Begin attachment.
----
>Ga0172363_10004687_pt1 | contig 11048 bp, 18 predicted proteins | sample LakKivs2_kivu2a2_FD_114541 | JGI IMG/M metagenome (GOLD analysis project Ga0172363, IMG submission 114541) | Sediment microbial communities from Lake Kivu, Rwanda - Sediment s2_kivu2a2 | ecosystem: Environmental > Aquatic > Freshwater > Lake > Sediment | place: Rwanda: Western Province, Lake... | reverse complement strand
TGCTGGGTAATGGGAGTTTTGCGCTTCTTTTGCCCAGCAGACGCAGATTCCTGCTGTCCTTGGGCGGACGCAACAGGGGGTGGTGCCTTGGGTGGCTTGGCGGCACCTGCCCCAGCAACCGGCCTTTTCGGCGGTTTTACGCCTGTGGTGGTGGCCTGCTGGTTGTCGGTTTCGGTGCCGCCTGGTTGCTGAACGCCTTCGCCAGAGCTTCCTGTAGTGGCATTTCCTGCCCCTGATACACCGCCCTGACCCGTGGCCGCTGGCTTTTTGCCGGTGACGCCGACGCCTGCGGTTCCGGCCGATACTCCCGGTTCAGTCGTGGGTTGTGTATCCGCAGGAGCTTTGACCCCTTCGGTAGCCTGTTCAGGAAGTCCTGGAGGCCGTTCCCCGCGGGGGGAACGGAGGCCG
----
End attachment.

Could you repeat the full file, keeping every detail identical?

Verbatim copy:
>Ga0172363_10004687_pt1 | contig 11048 bp, 18 predicted proteins | sample LakKivs2_kivu2a2_FD_114541 | JGI IMG/M metagenome (GOLD analysis project Ga0172363, IMG submission 114541) | Sediment microbial communities from Lake Kivu, Rwanda - Sediment s2_kivu2a2 | ecosystem: Environmental > Aquatic > Freshwater > Lake > Sediment | place: Rwanda: Western Province, Lake... | reverse complement strand
TGCTGGGTAATGGGAGTTTTGCGCTTCTTTTGCCCAGCAGACGCAGATTCCTGCTGTCCTTGGGCGGACGCAACAGGGGGTGGTGCCTTGGGTGGCTTGGCGGCACCTGCCCCAGCAACCGGCCTTTTCGGCGGTTTTACGCCTGTGGTGGTGGCCTGCTGGTTGTCGGTTTCGGTGCCGCCTGGTTGCTGAACGCCTTCGCCAGAGCTTCCTGTAGTGGCATTTCCTGCCCCTGATACACCGCCCTGACCCGTGGCCGCTGGCTTTTTGCCGGTGACGCCGACGCCTGCGGTTCCGGCCGATACTCCCGGTTCAGTCGTGGGTTGTGTATCCGCAGGAGCTTTGACCCCTTCGGTAGCCTGTTCAGGAAGTCCTGGAGGCCGTTCCCCGCGGGGGGAACGGAGGCCG